DDT RE-EMPHASIZED IN MALARIA FIGHT
August 30, 2006
In parts of Africa ravaged by malaria, workers are spraying one home after another with a chemical most Americans probably thought was long banished from use: DDT. However, the pesticide is now poised for a big expansion in the developing world, says the Boston Globe.
- The World Health Organization (WHO) plans to promote DDT as an inexpensive and effective tool against malaria.
- The U.S. government has boosted its budget twenty-fold for malarial insecticide spraying in Africa, to $20 million next year.
The new push for household spraying reflects a growing belief in some quarters that significant progress on malaria will require a third major front, alongside insecticide-treated bed nets and novel anti-malarial drugs, says the Globe.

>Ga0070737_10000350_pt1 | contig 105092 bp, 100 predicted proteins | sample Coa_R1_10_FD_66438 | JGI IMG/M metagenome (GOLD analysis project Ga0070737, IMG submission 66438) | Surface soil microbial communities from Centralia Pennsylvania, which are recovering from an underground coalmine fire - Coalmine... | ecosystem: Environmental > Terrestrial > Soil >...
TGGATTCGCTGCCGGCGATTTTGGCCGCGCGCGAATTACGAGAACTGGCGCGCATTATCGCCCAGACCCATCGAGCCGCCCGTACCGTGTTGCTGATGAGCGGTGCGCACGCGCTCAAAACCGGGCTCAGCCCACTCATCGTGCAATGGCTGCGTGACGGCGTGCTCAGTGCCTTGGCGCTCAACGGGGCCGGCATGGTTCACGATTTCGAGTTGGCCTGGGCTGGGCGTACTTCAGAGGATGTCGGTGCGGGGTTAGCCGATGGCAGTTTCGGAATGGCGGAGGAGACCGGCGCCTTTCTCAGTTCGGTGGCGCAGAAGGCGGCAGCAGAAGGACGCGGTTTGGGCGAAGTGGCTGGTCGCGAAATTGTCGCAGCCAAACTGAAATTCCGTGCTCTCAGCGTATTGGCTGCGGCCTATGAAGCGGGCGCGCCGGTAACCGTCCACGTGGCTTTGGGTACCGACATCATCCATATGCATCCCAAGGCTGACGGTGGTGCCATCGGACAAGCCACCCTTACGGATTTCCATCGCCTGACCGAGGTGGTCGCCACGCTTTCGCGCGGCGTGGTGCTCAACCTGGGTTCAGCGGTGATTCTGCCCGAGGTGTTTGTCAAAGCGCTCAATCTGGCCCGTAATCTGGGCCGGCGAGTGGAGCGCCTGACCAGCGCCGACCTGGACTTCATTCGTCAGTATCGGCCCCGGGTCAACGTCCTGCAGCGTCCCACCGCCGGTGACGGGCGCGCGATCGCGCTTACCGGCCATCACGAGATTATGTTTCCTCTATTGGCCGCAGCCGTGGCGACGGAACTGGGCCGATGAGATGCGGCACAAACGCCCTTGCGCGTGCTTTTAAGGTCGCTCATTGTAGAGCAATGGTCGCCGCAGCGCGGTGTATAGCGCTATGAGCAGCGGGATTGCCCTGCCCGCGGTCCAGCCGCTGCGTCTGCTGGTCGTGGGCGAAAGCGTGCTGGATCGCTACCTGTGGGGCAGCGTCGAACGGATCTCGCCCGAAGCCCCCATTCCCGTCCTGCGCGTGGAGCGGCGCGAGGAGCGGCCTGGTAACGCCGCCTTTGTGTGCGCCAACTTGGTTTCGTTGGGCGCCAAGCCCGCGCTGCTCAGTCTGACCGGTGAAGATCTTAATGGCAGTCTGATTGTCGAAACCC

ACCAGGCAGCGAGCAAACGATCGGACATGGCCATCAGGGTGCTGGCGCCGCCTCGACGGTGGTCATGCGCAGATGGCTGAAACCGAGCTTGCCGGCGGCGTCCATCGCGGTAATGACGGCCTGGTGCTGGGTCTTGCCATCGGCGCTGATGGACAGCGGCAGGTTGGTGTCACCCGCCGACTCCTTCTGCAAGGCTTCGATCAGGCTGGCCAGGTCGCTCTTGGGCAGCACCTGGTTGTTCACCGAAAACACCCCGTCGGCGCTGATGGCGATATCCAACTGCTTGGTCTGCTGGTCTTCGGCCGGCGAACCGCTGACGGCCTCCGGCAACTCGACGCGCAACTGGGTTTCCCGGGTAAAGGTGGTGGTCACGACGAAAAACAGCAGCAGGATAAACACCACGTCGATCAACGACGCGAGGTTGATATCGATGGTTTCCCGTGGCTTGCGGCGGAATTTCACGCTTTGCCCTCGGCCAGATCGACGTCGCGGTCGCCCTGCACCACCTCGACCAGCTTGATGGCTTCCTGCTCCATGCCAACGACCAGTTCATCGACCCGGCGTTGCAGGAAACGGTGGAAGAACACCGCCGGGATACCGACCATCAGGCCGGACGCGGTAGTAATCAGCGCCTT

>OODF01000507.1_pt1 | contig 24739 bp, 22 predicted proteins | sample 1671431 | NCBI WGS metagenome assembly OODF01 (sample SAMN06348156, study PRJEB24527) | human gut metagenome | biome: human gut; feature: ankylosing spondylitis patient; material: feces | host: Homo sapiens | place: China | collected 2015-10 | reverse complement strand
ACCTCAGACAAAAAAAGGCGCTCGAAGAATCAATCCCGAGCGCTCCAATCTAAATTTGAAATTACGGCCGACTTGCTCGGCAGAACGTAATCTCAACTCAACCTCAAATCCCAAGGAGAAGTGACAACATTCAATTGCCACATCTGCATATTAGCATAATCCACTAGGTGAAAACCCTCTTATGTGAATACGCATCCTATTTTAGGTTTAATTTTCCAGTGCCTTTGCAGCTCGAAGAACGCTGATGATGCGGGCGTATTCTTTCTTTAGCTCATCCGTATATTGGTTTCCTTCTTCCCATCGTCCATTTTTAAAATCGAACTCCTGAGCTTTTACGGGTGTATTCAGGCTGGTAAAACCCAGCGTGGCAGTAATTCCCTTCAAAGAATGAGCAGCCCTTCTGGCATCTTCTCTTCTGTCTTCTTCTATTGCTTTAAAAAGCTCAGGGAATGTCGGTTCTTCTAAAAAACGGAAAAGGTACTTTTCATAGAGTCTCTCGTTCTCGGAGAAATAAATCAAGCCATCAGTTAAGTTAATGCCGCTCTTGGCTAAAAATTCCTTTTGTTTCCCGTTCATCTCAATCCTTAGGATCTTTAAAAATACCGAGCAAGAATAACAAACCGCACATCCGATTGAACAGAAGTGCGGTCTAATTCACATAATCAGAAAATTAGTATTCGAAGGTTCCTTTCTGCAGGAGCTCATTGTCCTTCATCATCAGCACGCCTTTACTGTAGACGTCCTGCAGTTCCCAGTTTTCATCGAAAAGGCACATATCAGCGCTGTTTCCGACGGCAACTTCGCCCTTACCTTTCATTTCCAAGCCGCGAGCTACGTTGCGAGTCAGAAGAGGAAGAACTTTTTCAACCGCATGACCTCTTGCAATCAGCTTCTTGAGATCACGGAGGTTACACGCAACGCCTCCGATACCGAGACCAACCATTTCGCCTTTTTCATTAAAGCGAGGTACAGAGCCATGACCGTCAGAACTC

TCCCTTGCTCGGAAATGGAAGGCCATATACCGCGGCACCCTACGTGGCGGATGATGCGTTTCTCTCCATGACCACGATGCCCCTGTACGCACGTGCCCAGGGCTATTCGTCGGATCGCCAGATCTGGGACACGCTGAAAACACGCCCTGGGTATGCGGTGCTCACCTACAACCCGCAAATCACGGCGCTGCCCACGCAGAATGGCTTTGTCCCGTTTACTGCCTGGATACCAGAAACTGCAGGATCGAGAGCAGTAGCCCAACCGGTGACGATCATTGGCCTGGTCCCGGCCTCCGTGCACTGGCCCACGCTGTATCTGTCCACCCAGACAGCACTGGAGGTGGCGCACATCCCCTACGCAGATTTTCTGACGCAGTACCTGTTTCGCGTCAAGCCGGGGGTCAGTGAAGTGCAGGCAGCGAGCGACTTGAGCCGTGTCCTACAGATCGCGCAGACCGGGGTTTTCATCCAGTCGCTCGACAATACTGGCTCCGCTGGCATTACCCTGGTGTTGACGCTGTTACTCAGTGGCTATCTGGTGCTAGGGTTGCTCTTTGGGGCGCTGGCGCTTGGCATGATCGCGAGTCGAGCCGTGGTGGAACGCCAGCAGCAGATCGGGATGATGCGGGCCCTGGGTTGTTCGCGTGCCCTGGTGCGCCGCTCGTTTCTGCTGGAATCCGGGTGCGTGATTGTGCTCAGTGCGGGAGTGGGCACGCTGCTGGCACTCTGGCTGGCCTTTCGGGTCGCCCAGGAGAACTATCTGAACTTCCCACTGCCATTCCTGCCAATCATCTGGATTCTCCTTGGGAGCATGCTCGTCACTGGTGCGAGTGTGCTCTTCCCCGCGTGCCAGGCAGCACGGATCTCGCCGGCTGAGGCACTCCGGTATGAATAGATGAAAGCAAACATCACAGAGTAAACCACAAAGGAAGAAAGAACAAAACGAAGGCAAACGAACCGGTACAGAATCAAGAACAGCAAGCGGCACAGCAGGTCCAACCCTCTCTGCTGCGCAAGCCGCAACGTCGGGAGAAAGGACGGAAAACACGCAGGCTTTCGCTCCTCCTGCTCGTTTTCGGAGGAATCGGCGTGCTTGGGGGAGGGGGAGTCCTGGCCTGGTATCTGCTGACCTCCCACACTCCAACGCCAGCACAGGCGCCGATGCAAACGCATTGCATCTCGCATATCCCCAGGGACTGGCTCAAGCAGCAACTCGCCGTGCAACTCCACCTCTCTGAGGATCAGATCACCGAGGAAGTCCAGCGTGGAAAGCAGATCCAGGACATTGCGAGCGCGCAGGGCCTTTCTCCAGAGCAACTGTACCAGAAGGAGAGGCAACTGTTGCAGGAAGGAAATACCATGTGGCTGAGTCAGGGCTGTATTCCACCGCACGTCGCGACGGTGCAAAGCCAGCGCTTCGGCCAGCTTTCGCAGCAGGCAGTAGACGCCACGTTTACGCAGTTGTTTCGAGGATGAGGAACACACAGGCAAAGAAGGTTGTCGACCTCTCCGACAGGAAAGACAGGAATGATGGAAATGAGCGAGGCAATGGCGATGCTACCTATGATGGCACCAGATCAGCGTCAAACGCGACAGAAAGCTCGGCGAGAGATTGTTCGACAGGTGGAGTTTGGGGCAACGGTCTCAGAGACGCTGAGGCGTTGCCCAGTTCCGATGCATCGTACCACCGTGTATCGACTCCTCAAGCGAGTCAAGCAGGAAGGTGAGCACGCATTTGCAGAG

- Advocates of household spraying say the comparatively minute amounts used in homes pose no known dangers.
- Any potential risk, they say, is far outweighed by DDT's potency against malaria, as was seen in the late 1940s and '50s when it helped eradicate the disease in the United States and other industrialized nations.
WHO officials maintain that they are not minimizing the role of insecticide-treated nets or anti-malarial drugs. Instead, they are just restoring proper emphasis on spraying -- a move some observers see as long overdue.
Source: Scott Calvert, "DDT re-emphasized in malaria fight," Boston Globe, August 30, 2006
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